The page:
Scientists in Israel presented a 3D printing of a heart with human tissue and vessels on Monday, calling it a first and "big medical breakthrough" that spurred on the possibilities for transplantation.
Although there is still a long way to go, the scientists hope to one day be able to make hearts that are suitable for human transplantation, as well as patches to regenerate defective hearts.
The heart produced by researchers from the University of Tel Aviv is about the size of a rabbit.
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"It was the first time anyone had successfully developed and printed a whole heart of cells, blood vessels, ventricles, and ventricles," said Tal Dvir, who led the project.
"In the past, humans have been able to print the structure of a heart with 3D printing, but not with cells or blood vessels," he said.
However, the scientists said that many challenges will persist before fully functional 3D printed hearts will be available for transplantation into patients.
Journalists were shown a 3D print of a cherry the size of a cherry at Tel Aviv University on Monday as researchers announced their findings, which were published in the peer-reviewed journal Advanced Science.
Researchers now need to teach the printed heart to behave like real hearts.
The cells can contract at the moment, but they can not pump yet. Then they plan to put them into animal models, hopefully in about a year, Dvir said.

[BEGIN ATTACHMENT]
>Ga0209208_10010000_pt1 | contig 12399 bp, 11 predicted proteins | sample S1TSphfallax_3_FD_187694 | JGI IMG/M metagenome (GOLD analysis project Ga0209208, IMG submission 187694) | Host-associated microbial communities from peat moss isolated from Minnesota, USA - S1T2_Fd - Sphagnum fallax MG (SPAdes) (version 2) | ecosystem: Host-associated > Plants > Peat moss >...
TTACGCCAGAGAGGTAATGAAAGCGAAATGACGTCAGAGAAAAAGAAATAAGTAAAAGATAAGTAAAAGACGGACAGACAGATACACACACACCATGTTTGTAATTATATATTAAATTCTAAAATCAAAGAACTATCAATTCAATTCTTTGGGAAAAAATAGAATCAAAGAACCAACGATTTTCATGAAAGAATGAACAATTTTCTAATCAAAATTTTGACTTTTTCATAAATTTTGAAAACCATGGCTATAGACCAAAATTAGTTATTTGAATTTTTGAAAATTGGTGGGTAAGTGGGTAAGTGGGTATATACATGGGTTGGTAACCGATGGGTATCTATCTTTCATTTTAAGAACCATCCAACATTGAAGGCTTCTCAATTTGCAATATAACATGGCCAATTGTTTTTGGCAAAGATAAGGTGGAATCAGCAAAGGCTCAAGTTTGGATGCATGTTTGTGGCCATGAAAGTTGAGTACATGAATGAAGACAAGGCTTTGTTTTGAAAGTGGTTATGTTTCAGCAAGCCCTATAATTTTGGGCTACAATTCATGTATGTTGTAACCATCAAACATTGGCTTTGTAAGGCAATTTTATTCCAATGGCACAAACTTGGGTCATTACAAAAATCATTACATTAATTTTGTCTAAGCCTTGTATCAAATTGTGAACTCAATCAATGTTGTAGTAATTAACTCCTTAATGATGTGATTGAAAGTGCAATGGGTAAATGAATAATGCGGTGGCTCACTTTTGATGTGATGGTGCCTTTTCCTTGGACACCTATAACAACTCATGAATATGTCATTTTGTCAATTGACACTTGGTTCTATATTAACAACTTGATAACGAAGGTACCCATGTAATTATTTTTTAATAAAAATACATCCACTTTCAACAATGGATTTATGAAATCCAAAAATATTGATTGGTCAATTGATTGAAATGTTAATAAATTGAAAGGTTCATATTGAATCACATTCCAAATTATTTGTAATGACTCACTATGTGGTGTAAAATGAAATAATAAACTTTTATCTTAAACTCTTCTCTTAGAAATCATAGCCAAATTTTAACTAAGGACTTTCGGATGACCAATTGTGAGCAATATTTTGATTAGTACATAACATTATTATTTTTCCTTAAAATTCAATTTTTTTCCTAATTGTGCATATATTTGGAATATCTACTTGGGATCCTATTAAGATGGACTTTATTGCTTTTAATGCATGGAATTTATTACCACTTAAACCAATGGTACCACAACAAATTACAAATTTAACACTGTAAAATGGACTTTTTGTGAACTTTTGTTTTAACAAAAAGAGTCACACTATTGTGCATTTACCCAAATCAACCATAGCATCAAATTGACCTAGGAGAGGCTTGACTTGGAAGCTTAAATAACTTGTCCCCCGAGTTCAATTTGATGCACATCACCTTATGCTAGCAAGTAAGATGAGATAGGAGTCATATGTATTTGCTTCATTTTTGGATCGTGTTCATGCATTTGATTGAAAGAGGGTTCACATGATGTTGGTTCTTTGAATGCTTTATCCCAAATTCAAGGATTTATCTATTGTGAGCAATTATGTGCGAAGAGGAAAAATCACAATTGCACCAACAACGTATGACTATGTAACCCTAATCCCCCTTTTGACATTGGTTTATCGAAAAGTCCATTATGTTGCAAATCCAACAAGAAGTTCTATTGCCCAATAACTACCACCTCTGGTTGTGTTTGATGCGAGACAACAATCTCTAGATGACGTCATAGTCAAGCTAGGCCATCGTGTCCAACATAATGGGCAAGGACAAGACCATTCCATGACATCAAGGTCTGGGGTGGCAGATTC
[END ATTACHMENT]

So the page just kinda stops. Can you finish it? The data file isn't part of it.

"There may be organdprints in the best hospitals in the world in ten years, and these procedures are routinely done," he said.
But he said hospitals would probably start with simpler organs than hearts.
Production of ink
In its statement on the announcement of the research, the University of Tel Aviv described the study as a "major medical breakthrough". The patients were biopsied from the adipose tissue used to develop the "ink" for 3D printing.
First, patient-specific heart patches were created, followed by the entire heart, the statement says.
Using the patient's own tissue is important to eliminate the risk that an implant will trigger an immune response and be rejected, Dvir said.
The remaining challenges also include how to stretch the cells to have enough tissue to create a human heart, he said.
Current 3D printers are also limited by the resolution. Another challenge will be to print all the small blood vessels.
3D printing has opened up opportunities and promises and controversies in many areas. The technology was developed to include 3D prints from homes to cannons.